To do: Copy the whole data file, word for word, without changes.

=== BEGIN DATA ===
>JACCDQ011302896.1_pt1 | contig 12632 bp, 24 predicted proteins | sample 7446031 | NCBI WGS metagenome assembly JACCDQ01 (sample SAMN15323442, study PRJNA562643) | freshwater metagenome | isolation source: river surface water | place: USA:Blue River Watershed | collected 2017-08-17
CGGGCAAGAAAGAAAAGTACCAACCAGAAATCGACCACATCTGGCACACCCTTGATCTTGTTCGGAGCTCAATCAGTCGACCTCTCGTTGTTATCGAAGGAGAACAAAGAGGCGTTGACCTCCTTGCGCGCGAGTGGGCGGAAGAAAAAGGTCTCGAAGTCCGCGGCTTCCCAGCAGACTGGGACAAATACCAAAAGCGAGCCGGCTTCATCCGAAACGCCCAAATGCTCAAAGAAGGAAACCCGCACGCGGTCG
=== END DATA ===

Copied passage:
>JACCDQ011302896.1_pt1 | contig 12632 bp, 24 predicted proteins | sample 7446031 | NCBI WGS metagenome assembly JACCDQ01 (sample SAMN15323442, study PRJNA562643) | freshwater metagenome | isolation source: river surface water | place: USA:Blue River Watershed | collected 2017-08-17
CGGGCAAGAAAGAAAAGTACCAACCAGAAATCGACCACATCTGGCACACCCTTGATCTTGTTCGGAGCTCAATCAGTCGACCTCTCGTTGTTATCGAAGGAGAACAAAGAGGCGTTGACCTCCTTGCGCGCGAGTGGGCGGAAGAAAAAGGTCTCGAAGTCCGCGGCTTCCCAGCAGACTGGGACAAATACCAAAAGCGAGCCGGCTTCATCCGAAACGCCCAAATGCTCAAAGAAGGAAACCCGCACGCGGTCG